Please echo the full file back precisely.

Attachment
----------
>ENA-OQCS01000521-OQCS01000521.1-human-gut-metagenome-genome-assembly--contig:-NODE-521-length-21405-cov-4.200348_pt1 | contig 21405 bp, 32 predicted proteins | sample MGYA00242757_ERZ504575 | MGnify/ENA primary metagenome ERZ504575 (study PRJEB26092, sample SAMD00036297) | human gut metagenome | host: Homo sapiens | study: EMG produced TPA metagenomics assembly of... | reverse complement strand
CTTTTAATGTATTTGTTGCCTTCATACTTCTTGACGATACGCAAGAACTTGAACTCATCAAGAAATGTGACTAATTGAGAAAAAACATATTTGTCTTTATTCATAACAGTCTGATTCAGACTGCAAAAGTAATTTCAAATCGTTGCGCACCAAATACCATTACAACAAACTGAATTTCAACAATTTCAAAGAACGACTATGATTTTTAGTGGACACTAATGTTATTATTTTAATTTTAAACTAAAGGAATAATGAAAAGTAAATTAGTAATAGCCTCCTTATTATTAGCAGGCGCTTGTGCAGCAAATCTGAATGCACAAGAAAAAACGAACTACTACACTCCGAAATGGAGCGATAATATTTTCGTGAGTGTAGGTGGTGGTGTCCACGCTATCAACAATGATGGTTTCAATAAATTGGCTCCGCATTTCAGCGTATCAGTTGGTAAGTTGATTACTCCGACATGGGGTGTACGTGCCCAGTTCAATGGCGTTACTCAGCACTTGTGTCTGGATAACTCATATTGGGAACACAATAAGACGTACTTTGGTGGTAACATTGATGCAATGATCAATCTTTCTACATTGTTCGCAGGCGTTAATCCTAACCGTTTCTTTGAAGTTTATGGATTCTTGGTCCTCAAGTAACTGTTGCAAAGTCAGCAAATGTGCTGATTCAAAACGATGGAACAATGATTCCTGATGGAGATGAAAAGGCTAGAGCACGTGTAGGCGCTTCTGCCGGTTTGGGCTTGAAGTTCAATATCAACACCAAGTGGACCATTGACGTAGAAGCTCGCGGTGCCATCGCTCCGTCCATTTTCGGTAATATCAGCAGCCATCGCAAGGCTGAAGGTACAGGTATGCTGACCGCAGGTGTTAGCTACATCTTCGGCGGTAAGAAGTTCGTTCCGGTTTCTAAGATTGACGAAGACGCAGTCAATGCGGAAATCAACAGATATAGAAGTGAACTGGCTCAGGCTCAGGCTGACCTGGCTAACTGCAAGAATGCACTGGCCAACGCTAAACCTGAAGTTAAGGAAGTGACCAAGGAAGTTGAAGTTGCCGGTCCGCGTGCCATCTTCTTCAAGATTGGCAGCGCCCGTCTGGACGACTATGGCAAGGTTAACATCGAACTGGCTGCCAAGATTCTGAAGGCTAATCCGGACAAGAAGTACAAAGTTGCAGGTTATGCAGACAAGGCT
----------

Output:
>ENA-OQCS01000521-OQCS01000521.1-human-gut-metagenome-genome-assembly--contig:-NODE-521-length-21405-cov-4.200348_pt1 | contig 21405 bp, 32 predicted proteins | sample MGYA00242757_ERZ504575 | MGnify/ENA primary metagenome ERZ504575 (study PRJEB26092, sample SAMD00036297) | human gut metagenome | host: Homo sapiens | study: EMG produced TPA metagenomics assembly of... | reverse complement strand
CTTTTAATGTATTTGTTGCCTTCATACTTCTTGACGATACGCAAGAACTTGAACTCATCAAGAAATGTGACTAATTGAGAAAAAACATATTTGTCTTTATTCATAACAGTCTGATTCAGACTGCAAAAGTAATTTCAAATCGTTGCGCACCAAATACCATTACAACAAACTGAATTTCAACAATTTCAAAGAACGACTATGATTTTTAGTGGACACTAATGTTATTATTTTAATTTTAAACTAAAGGAATAATGAAAAGTAAATTAGTAATAGCCTCCTTATTATTAGCAGGCGCTTGTGCAGCAAATCTGAATGCACAAGAAAAAACGAACTACTACACTCCGAAATGGAGCGATAATATTTTCGTGAGTGTAGGTGGTGGTGTCCACGCTATCAACAATGATGGTTTCAATAAATTGGCTCCGCATTTCAGCGTATCAGTTGGTAAGTTGATTACTCCGACATGGGGTGTACGTGCCCAGTTCAATGGCGTTACTCAGCACTTGTGTCTGGATAACTCATATTGGGAACACAATAAGACGTACTTTGGTGGTAACATTGATGCAATGATCAATCTTTCTACATTGTTCGCAGGCGTTAATCCTAACCGTTTCTTTGAAGTTTATGGATTCTTGGTCCTCAAGTAACTGTTGCAAAGTCAGCAAATGTGCTGATTCAAAACGATGGAACAATGATTCCTGATGGAGATGAAAAGGCTAGAGCACGTGTAGGCGCTTCTGCCGGTTTGGGCTTGAAGTTCAATATCAACACCAAGTGGACCATTGACGTAGAAGCTCGCGGTGCCATCGCTCCGTCCATTTTCGGTAATATCAGCAGCCATCGCAAGGCTGAAGGTACAGGTATGCTGACCGCAGGTGTTAGCTACATCTTCGGCGGTAAGAAGTTCGTTCCGGTTTCTAAGATTGACGAAGACGCAGTCAATGCGGAAATCAACAGATATAGAAGTGAACTGGCTCAGGCTCAGGCTGACCTGGCTAACTGCAAGAATGCACTGGCCAACGCTAAACCTGAAGTTAAGGAAGTGACCAAGGAAGTTGAAGTTGCCGGTCCGCGTGCCATCTTCTTCAAGATTGGCAGCGCCCGTCTGGACGACTATGGCAAGGTTAACATCGAACTGGCTGCCAAGATTCTGAAGGCTAATCCGGACAAGAAGTACAAAGTTGCAGGTTATGCAGACAAGGCT